Gallup Sun

Tuesday, Jan 22nd

Last update10:52:09 PM GMT

You are here: News Sun News Water and Energy Awareness Day gets learning flowing at Red Rock Park

Water and Energy Awareness Day gets learning flowing at Red Rock Park

E-mail Print PDF

The interactive learning event is in its thirteenth year

Since Gallup is the central location for schools in the McKinley County, practicing good water conservation and energy saving is a matter of routine.

The City of Gallup and Gallup McKinley County Schools teamed up March 7, giving students a hands-on lesson on how to conserve water and energy at the Water and Energy Awareness Day event at Red Rock Park.


For the past 13 years, Water and Energy Awareness Day has had success in educating over 13,000 fourth and fifth grade students, along with teachers and high school volunteers.

Participating elementary schools included: Jefferson Elementary, Twin Lakes Elementary, Red Rock Elementary, David Skeets Elementary, Ramah Elementary, Navajo Elementary, Thoreau Elementary, and Crownpoint Elementary.

Each group had roughly 15 to 25 students and were chaperoned by teachers and high school volunteers.


The city’s environmental program coordinator, Elizabeth Barriga, is the director of the event, which teaches the importance of conserving water and water-reducing routines in a fun atmosphere.

Barriga said that the outdoor event provides important context for students who learn visually, and have trouble in classroom environments. The hands-on approach is helpful when teaching science, water and electrical safety education.

“Interactive atmosphere is what most kids will love,” Barriga said. “[They] learn things in a different fashion.”

Barriga keeps busy outside of organizing the yearly event. She writes grants, updates water reports every year, and tackles projects and administration of some of the grants. Still, Barriga takes pride when she sees the impact Water and Energy Awareness Day has on students.

“This [event] takes a huge chunk of time for a couple of months throughout the year,” she said. “Coordinating the teachers, presenters, volunteers, training, and anybody who has any questions. It’s a lot of work to do this. But the biggest thing about this, is seeing the wonderment on the kids’ faces and their fascination of what they’re learning.”


Beyond being fun and informative for Gallup students, the event’s main goal was to raise awareness of water conservation through public presentations.

This year’s 24-plus presenters all led water-based activities and discussed topics including erosion, conservation, ground water, and the water cycle. The presenters demonstrated how students and the community could improve their water usage, suggesting changing out water wasting fixtures to lower flow models, turning off the water when brushing your teeth, and practicing sustainable landscaping.

The City of Gallup presenter demonstrated to students how to see and understand leaks inside the city’s water pipes, which use portable cameras to locate where a leak is coming from.

Fred Johnson, an environmental specialist from the Navajo Nation Environmental Protection Agency, discussed the waters of the Navajo Nation and their water quality standards, which include domestic water supplies, recreation, fish and wildlife, livestock watering, agriculture, and irrigation.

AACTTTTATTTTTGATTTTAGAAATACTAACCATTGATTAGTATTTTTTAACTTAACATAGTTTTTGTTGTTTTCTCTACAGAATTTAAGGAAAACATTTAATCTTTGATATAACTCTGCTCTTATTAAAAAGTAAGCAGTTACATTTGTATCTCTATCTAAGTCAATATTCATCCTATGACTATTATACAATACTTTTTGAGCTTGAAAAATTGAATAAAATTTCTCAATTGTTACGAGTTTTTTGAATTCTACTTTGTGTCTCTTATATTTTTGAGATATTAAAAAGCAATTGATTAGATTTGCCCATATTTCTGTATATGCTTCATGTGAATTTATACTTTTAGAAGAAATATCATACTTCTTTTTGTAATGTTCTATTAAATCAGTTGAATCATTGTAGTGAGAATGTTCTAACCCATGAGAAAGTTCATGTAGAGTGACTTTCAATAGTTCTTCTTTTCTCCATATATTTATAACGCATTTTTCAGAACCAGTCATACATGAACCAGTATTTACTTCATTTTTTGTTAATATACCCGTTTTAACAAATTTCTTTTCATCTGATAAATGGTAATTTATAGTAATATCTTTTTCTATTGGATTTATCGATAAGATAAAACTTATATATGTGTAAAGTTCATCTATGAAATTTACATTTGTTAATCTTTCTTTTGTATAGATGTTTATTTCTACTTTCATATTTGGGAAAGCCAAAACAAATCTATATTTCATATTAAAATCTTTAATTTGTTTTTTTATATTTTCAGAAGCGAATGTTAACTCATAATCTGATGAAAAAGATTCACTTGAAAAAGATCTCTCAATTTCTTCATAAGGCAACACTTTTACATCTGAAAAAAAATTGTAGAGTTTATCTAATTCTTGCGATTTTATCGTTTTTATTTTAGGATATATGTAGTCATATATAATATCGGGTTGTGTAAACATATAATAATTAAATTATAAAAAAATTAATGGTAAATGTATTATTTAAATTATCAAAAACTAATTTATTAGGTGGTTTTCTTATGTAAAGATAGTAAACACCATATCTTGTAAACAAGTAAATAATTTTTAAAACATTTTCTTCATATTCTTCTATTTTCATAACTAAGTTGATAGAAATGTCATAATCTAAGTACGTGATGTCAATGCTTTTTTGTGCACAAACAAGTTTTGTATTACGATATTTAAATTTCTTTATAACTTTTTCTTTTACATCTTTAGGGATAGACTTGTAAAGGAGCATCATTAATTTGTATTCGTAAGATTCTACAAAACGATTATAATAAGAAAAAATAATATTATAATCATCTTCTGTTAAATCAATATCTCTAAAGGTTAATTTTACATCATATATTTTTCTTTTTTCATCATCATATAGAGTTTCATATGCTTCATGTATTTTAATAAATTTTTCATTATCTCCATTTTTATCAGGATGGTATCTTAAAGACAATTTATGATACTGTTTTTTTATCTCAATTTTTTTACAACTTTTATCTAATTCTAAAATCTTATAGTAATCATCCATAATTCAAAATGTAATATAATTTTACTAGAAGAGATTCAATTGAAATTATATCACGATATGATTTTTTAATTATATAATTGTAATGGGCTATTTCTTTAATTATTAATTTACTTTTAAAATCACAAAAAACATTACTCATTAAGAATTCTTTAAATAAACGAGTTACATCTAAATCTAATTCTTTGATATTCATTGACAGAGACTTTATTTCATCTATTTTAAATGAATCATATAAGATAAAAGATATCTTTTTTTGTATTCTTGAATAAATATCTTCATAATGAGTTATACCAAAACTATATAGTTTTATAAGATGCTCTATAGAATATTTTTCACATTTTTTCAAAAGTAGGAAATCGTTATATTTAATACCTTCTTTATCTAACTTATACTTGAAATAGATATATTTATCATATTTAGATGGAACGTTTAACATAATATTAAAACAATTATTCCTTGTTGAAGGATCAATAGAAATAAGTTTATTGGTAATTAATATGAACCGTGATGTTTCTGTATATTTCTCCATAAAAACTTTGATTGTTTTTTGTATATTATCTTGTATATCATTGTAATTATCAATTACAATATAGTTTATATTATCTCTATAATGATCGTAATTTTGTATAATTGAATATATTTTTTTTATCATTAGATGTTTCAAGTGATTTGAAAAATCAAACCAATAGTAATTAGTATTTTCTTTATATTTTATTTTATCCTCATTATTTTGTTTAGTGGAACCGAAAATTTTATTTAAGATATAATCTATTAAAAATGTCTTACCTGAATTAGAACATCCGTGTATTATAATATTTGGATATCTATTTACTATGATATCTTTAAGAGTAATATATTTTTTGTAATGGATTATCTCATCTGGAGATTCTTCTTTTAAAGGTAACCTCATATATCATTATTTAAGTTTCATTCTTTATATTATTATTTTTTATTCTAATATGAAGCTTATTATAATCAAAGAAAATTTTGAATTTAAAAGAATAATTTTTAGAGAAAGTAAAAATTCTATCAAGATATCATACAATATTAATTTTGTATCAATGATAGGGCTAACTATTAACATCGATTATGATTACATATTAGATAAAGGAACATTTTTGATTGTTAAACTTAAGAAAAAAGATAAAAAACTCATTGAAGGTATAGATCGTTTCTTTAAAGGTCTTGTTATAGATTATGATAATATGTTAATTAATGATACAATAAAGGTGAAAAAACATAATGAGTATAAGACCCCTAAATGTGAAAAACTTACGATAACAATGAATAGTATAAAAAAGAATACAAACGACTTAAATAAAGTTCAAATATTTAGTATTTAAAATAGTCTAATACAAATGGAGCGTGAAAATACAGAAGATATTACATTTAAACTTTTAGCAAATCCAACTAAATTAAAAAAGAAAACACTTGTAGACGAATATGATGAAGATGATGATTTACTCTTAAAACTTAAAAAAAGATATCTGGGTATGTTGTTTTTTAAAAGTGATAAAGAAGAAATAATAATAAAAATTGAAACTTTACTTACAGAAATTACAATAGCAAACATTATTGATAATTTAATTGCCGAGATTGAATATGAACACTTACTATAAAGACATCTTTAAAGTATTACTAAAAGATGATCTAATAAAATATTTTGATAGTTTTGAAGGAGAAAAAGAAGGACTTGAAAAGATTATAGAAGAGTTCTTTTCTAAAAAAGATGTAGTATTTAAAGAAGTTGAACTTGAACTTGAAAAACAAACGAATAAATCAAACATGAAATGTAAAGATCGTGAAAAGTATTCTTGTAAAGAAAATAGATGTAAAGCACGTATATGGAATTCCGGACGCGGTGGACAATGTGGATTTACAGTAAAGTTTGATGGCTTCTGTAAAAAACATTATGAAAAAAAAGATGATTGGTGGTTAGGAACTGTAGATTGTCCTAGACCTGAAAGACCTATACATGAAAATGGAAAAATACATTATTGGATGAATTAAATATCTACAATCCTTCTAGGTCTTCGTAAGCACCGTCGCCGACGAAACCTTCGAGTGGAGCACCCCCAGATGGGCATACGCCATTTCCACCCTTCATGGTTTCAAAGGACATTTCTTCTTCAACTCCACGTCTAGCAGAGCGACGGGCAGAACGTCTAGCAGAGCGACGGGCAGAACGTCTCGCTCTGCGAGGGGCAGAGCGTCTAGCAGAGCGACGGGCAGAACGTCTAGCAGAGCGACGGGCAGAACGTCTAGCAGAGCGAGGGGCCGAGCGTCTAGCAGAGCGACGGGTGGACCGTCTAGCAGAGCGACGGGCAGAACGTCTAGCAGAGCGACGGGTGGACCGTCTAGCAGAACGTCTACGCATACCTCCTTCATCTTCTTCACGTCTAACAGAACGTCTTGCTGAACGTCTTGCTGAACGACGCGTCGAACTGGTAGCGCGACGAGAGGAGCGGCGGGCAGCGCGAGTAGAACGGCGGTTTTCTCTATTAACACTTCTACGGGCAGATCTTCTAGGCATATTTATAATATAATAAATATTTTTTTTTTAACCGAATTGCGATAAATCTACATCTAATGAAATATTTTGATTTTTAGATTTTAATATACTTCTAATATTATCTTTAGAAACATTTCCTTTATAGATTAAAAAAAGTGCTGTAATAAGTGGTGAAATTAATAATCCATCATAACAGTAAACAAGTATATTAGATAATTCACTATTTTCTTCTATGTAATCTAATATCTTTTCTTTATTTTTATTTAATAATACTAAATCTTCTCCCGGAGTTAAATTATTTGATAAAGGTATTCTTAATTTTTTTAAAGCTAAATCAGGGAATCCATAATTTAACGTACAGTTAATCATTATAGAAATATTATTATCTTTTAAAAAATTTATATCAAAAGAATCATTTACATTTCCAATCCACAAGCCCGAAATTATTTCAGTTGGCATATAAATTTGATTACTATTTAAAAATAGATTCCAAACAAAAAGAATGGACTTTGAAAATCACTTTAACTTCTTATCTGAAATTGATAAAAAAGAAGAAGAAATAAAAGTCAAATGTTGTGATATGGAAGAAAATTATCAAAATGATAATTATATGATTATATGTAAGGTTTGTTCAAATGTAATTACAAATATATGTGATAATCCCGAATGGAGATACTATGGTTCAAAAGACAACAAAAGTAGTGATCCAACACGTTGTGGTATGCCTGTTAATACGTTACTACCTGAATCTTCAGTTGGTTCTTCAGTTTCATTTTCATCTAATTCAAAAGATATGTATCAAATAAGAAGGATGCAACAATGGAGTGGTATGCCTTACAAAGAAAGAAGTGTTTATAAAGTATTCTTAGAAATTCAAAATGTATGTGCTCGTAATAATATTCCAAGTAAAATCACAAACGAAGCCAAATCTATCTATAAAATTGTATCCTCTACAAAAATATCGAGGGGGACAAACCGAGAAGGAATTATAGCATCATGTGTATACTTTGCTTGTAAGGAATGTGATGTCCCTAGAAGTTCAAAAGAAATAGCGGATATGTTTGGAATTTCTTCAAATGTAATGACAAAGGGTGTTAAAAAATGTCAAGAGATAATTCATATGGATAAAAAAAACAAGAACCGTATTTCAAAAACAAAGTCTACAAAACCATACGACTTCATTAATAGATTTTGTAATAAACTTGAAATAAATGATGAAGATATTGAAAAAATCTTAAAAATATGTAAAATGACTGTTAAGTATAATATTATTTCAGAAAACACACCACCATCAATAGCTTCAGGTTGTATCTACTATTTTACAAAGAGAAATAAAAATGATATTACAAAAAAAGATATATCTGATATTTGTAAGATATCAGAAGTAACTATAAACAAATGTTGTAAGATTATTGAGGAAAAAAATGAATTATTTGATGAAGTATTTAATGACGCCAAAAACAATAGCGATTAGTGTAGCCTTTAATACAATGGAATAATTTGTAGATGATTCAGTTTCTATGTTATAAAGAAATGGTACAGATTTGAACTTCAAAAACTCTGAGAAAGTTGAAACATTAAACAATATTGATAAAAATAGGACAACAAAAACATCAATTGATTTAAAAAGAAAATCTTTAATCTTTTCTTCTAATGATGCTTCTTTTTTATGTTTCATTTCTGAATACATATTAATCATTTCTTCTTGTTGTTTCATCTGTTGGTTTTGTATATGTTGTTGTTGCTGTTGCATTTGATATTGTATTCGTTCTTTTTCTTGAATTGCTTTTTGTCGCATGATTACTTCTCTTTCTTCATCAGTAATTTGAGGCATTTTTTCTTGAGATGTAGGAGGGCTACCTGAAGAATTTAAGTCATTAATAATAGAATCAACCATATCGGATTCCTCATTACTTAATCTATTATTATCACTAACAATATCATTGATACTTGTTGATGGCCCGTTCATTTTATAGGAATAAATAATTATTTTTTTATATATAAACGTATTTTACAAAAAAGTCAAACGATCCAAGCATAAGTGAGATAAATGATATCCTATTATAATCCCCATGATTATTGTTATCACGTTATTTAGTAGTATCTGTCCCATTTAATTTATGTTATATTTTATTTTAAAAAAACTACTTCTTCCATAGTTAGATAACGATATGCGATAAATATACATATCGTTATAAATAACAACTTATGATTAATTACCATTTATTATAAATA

Johnson discussed a variety of expansions pertaining to pollution that generates on the Navajo Nation. This includes pollution from unmanaged grazing, off road travel, construction activity, irrigated agriculture, and illegal trash dumping.

“Once you make the tracks other people will follow,” Johnson said. “Pretty soon wind and water will erode the soil, create big gullies, and disrupt the land’s water flow.”

He also said that if water is diverted due to unnecessary dirt roads, it will give less water to plants and will cause grazing issues that will then lead to other problems, like unmanaged grazing, pollution and lowering the water table.


Coordinators, volunteers, and escorts offered assistance to the presenters and the young students throughout the event.

About 70-plus high school students from Gallup High School and Miyamura High School volunteered assist Buffie Klumpenhower, a teacher at Miyamura High School.


Professional resource organization presenters instructed a wide-range of educational classes, which focused on pollution, water conservation, and understanding the importance of water.

Each professional resource organization was funded by their own staff to present at the event.

These organizations included:

The City of Gallup

The National Oceanographic& Atmospheric Administration

Sandia National Laboratories

The Bureau of Reclamation from Farmington & Phoenix, Ariz.

COPE-Community Outreach Patient Empowerment

Carollo Engineers

Cibola National Forest ­– Mount Taylor District

The City of Gallup Water

The New Mexico Environment Department Surface Water Quality Bureau


The event also included a design contest.

An online application was sent to all GMCS art teachers and their classes to participate.

Prizes were awarded to the winning designs.


The event and its organizers thanked the sponsorship of the following organizations: New Mexico Water Conservation Alliance, which gathered sponsorship support from the McCune Foundation, Utah Associated Municipal Power Systems, City of Gallup, Papa John’s, Subway, Sonic, S&B DES., and Lowe’s Shop N’ Save.

The event organizers also appreciated the efforts of the artists who created and submitted their T-shirt designs, along with the local high school student volunteers from Gallup, Miyamura, and Rehoboth Christian School.

For more information, contact the City of Gallup, 110 West Aztec Avenue. Call: (505) 863-1220.

Or visit: https://www.gallupnm.gov/421/Water-and-Energy-Awareness-Day

By Boderra Joe
Sun Correspondent